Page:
So here is my first post on the equipment we already have in the Watkinson for our little print shop.  Thanks to Joe Laws (’12) for his work in organizing and photographing these for the blog!  Most of the definitions are taken from Rummonds’ Printing on the Iron Hand Press (1998), but I will not bother with quotes and page references–buy the book if you are that interested!

The line gauge is a rule or stick to measure the width and length of composition calibrated in picas [the printer’s unit of measure equivalent to twelve points–used to express the width and depth of the text and type page].  It is usually 72 picas long, and is also called a “gauge,” “pica gauge,” or “type gauge.”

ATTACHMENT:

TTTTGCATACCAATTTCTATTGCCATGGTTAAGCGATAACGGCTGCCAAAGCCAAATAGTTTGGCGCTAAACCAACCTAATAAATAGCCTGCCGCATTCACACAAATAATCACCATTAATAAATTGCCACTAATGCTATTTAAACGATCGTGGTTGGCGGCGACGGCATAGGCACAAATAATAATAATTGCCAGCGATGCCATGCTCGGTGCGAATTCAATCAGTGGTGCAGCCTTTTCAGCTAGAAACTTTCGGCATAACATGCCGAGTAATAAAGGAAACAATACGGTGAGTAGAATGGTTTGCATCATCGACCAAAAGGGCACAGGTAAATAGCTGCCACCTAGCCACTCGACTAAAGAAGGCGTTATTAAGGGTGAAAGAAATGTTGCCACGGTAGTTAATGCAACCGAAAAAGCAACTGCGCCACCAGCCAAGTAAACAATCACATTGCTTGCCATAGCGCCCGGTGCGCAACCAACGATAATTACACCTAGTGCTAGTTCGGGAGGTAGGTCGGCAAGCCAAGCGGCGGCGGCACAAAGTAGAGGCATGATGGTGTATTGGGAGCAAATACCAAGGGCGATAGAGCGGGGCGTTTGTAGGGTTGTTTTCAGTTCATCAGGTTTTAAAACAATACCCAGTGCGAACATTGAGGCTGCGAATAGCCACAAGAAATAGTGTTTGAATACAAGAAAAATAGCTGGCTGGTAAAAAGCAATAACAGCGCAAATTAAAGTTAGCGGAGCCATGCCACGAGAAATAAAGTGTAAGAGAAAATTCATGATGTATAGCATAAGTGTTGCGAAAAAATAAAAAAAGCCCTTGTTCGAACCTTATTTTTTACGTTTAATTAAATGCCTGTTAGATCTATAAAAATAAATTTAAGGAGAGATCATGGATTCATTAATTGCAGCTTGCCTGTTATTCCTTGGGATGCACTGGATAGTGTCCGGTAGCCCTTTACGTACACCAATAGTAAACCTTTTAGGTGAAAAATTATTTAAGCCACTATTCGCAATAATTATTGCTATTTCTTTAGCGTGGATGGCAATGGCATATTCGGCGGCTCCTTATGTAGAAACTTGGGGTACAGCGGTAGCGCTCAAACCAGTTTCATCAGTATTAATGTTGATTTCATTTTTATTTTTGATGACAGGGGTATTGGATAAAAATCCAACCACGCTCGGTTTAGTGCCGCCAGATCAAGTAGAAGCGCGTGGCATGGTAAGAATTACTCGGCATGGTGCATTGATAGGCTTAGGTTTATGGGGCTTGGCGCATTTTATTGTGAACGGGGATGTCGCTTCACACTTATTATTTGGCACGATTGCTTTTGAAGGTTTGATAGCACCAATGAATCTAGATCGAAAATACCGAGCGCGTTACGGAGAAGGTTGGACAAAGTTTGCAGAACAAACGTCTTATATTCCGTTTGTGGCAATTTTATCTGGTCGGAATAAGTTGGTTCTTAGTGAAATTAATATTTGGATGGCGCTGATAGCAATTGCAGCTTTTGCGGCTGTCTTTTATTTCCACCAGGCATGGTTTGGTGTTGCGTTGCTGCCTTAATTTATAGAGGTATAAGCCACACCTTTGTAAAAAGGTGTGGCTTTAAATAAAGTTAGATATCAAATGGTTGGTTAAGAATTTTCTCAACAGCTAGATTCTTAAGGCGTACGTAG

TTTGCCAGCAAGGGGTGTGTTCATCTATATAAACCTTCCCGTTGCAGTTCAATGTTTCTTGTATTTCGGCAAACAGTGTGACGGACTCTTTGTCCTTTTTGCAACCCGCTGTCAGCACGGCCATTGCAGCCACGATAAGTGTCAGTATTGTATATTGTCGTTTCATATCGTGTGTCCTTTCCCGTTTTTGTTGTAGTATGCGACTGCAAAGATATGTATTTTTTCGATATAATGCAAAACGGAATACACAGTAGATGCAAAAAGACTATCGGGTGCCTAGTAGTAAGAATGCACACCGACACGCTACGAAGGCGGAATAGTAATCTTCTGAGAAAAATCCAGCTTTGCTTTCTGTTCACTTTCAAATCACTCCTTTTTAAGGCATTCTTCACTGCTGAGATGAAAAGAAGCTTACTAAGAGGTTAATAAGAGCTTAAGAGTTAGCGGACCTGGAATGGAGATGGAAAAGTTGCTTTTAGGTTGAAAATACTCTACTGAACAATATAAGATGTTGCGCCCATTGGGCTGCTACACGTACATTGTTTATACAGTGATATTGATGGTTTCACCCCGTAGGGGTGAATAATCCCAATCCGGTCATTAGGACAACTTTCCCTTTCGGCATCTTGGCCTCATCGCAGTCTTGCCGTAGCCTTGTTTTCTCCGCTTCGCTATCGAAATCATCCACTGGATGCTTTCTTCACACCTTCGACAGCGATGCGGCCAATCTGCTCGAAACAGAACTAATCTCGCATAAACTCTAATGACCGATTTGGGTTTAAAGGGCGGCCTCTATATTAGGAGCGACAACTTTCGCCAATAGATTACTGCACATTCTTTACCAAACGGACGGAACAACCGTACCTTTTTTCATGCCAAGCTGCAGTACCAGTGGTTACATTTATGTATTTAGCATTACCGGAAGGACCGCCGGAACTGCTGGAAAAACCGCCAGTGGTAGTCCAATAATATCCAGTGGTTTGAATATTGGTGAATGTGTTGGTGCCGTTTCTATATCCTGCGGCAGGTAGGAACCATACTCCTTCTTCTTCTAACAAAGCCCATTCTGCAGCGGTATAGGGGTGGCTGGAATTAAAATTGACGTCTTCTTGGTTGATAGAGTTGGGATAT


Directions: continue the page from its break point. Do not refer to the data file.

NB:  The American Point System, which was adopted in 1886 by the United States Typefounders Association, is the standard in the U.S. and U.K.; it consists of two units of measure:  the point and the pica; the point =0.13832 inches (0.351 mm), and one pica = 12 points.  Type sizes and their spacing material is given in points; line lengths are measured in pica.


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